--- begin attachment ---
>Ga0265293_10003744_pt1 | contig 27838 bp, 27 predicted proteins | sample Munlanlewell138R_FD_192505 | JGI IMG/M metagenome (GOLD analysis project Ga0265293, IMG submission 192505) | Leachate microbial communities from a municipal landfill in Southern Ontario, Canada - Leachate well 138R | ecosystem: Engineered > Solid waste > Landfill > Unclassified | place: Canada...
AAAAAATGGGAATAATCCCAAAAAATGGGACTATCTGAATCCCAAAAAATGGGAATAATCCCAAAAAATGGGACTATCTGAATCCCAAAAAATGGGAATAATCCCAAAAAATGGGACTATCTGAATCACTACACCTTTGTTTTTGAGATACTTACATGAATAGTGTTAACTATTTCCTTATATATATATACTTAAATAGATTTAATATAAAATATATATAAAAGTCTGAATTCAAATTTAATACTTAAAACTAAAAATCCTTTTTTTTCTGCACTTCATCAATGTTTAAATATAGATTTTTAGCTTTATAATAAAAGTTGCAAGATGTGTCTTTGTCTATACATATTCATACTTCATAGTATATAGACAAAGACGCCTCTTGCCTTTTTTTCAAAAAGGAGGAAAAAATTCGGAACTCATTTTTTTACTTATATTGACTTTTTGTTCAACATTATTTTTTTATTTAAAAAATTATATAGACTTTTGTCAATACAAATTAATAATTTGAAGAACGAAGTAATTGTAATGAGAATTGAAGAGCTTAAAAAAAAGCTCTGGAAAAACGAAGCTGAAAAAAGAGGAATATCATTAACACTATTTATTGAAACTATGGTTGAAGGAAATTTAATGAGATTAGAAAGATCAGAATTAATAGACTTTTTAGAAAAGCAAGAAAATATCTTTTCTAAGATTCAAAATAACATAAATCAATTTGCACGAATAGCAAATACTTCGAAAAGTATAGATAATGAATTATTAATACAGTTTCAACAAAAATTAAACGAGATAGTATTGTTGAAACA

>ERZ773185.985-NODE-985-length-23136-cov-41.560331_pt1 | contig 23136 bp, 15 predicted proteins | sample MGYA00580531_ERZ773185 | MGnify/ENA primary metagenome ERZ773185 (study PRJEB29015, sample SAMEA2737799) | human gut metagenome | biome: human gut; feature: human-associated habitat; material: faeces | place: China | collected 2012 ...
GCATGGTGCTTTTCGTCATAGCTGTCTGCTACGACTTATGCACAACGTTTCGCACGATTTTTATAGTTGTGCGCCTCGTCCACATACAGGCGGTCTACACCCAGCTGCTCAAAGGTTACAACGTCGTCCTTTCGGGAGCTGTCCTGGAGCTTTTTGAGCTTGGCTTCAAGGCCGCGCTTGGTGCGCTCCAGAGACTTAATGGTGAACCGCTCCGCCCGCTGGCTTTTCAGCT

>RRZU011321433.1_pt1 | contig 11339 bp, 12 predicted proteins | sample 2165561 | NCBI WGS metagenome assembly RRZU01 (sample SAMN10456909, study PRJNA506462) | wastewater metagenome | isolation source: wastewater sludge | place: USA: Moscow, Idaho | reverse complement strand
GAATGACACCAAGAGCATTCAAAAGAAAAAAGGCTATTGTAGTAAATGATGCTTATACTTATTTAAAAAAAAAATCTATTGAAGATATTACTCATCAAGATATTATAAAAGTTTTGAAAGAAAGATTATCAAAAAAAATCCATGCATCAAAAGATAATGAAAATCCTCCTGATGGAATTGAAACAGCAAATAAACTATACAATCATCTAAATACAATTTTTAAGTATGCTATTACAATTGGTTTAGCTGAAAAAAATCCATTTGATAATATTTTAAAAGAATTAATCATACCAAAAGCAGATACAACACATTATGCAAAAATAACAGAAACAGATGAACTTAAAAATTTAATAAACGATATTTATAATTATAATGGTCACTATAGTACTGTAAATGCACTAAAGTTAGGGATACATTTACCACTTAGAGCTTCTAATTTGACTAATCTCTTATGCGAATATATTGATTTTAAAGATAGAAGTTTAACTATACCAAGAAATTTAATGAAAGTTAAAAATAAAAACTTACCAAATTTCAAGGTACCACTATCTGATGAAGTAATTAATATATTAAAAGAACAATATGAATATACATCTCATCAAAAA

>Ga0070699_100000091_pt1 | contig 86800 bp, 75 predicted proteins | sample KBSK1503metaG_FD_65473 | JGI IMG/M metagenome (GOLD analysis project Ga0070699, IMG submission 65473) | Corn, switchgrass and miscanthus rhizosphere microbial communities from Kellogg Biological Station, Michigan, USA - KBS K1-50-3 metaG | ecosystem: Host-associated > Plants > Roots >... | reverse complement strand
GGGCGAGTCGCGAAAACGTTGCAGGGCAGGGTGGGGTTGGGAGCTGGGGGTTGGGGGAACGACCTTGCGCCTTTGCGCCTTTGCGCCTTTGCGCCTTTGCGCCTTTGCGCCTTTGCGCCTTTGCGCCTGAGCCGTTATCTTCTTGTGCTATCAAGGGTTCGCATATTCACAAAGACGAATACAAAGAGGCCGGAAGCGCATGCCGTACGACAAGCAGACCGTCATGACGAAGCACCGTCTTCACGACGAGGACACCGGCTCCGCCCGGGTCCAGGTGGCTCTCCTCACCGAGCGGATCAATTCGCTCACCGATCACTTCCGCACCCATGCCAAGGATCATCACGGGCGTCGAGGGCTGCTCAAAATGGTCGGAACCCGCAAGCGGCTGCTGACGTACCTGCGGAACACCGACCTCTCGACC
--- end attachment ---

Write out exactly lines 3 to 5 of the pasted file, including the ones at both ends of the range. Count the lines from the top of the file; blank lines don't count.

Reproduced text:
>ERZ773185.985-NODE-985-length-23136-cov-41.560331_pt1 | contig 23136 bp, 15 predicted proteins | sample MGYA00580531_ERZ773185 | MGnify/ENA primary metagenome ERZ773185 (study PRJEB29015, sample SAMEA2737799) | human gut metagenome | biome: human gut; feature: human-associated habitat; material: faeces | place: China | collected 2012 ...
GCATGGTGCTTTTCGTCATAGCTGTCTGCTACGACTTATGCACAACGTTTCGCACGATTTTTATAGTTGTGCGCCTCGTCCACATACAGGCGGTCTACACCCAGCTGCTCAAAGGTTACAACGTCGTCCTTTCGGGAGCTGTCCTGGAGCTTTTTGAGCTTGGCTTCAAGGCCGCGCTTGGTGCGCTCCAGAGACTTAATGGTGAACCGCTCCGCCCGCTGGCTTTTCAGCT

>RRZU011321433.1_pt1 | contig 11339 bp, 12 predicted proteins | sample 2165561 | NCBI WGS metagenome assembly RRZU01 (sample SAMN10456909, study PRJNA506462) | wastewater metagenome | isolation source: wastewater sludge | place: USA: Moscow, Idaho | reverse complement strand